To serve four you will need the following ingredients:

  • 200g yellow lentils (split peas)
  • 2-3 dried limes (black or regular)
  • 400g lean beef mince
  • 1 small onion, grated
  • 1/2 tsp ground black pepper
  • 1 tsp salt
  • 1/2 tsp mild curry powder
  • 2 small onions, finely chopped
  • 5 tbsp oil (I prefer olive oil)
  • 1tsp turmeric
  • 2 tbsp tomato puree
  • 3 medium aubergines
  • A handful of cherry tomatoes
  • 1/8 tsp ground saffron


  1. Wash the limes and put in a small jar, cover with boiling water and put the lid on. Set aside to soak.
  2. Pick over the lentils and rinse. Put in a small saucepan and cover with water. Brings to the boil, then lower the heat and let cook for about fifteen minutes (cooking time depends on the type of lentils. Asian ones which are larger in size cook fast while the smaller Persian ones take a bit longer to cook). Don’t overcook or they’ll get mushy. They must have a bite in the centre.
  3. Put the chopped onions in a deep frying-pan with 2 tbsp oil. Cook over medium heat, stirring from time to time, until lightly golden. Add the turmeric, 1/2 teaspoon curry powder and 1/2 teaspoon salt and cook until the spices are fragrant and onions are golden. Add the tomato past and stir. Cook for two minutes. Remove from the pan and set aside. Wipe the pan.
  4. Prepare the saffron according to the instructions in How to Use Saffron, the King of Spices with 1/2 tablespoon water.
  5. Put the mince in a bowl and add the grated onion, 1/2 tsp salt and the black pepper. Use your hands to mix well and shape into about fifteen meatballs.
  6. Lightly brown the meatballs in the same pan with one tablespoon of oil. Return the fried onion to the pan with the dried limes. Add about one cup of boiling water and bring to the boil. Cover and cook on medium low.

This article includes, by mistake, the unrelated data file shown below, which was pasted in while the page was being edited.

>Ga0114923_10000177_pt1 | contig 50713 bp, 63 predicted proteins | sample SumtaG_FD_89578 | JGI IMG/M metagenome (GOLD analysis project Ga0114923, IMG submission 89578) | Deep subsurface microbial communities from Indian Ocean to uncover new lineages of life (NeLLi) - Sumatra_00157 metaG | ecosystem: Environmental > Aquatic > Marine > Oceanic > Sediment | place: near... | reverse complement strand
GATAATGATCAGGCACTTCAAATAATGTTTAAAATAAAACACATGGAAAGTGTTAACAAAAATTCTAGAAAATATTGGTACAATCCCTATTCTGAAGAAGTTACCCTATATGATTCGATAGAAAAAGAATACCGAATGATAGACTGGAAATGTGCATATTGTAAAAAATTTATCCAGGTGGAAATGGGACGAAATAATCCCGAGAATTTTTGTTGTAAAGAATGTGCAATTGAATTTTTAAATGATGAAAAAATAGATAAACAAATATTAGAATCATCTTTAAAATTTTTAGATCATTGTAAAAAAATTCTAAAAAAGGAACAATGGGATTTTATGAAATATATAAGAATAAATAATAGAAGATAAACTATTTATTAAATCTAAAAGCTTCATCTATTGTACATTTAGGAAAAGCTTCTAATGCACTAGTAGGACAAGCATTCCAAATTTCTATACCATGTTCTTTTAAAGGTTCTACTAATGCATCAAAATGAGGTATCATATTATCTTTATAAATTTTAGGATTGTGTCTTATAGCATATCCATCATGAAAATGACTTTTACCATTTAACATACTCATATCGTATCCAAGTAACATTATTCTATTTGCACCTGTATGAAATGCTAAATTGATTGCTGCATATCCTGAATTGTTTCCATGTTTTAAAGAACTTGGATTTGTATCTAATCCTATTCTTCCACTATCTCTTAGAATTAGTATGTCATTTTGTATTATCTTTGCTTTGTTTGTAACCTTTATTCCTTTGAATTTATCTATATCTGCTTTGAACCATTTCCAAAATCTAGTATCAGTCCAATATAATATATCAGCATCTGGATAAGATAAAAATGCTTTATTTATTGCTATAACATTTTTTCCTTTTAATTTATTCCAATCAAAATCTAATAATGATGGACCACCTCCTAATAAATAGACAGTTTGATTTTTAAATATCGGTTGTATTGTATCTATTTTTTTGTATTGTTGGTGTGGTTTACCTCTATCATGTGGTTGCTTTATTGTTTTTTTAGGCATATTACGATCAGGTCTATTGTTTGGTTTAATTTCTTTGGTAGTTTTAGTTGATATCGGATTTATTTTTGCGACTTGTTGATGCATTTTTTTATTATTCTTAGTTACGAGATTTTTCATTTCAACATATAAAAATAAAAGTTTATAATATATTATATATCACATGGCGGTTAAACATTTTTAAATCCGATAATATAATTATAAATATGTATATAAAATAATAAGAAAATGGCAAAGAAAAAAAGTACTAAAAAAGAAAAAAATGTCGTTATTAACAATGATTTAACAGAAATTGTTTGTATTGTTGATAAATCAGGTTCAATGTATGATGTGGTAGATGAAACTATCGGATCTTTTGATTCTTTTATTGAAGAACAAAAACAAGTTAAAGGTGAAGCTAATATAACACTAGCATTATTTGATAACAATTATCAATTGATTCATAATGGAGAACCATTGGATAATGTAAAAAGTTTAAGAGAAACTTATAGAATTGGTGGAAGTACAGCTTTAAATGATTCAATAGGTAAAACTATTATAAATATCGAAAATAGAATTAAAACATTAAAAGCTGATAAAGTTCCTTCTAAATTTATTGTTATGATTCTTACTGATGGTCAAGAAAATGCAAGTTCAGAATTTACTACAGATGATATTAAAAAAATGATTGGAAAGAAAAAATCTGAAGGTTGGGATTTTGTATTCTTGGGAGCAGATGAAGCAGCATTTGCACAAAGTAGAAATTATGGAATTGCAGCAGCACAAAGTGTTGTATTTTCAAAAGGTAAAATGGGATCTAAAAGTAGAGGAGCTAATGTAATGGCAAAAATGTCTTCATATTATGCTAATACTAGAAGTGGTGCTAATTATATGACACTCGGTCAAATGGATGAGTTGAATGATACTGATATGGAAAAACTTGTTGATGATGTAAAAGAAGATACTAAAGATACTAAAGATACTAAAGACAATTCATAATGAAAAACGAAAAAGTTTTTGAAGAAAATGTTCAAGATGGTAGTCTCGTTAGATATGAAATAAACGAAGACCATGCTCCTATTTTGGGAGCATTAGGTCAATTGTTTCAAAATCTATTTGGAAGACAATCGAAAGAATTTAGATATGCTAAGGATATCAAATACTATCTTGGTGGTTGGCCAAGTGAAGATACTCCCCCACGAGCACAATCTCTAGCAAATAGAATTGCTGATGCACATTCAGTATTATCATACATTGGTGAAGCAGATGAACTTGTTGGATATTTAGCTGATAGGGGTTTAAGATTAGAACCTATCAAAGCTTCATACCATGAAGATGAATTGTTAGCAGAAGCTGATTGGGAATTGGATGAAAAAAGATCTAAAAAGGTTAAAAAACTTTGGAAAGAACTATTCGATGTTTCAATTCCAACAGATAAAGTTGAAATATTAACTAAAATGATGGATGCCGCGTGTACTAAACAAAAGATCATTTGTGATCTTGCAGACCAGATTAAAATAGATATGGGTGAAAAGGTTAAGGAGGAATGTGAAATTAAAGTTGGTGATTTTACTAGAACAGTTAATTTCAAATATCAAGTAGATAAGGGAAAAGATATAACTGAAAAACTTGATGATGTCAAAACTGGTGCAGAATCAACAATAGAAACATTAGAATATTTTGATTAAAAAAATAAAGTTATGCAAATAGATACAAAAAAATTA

7. Put one tablespoon of oil in a lidded frying pan and arrange half the aubergine slices in it in one layer. Put on medium heat and cook, covered for about five minutes until golden brown on one side. Turn, cover again and cook until the other side is browned too and the slices have softened. Repeat with the rest of the aubergine slices and another tablespoon of oil.
  8. Remove the frying pan with meatballs from the heat. Add the lentils and stir. Arrange the aubergine slices and cherry tomatoes in the pan.
  9. Add a little more boiling water and the saffron liquid and grinds. The water must almost cover the aubergine slices. Return to the heat. Bring to the boil, cover and cook on medium-low heat for about 40 minutes. The sauce should be almost as thick as thin gravy at the end of cooking so adjust with boiling water if required. Serve with rice. Enjoy!


  1. M. L. Kappa | 7th Apr 16

    Very interesting post – I really enjoy reading the little bits of info surrounding each recipe. And I had never heard of using sour green grapes before. I assume they’re just normal grapes before they’re ripe? I wonder why we don’t use them in our cuisine – but maybe the ancient Greeks did? After all, they had close contact with Persia. I’ve never heard of it, but it would be interesting to find out.

    • Maryam Sinaiee | 24th Jul 16

      I’m sorry I hadn’t seen this before. I always enjoy reading your posts too. Yes, you are right. Grapes are picked before they ripen and are used fresh, frozen or preserved in brine. They add a lovely zing to dishes. We also juice sour grapes and after straining and adding a little salt leave it in the sun (in bottles) to naturally ferment a bit. The sour juice is really delicious on salads (like chopped tomato and cucumber) and is used for flavouring dishes. I love Greek dishes and flavours. I think our cuisines do indeed have a lot in common.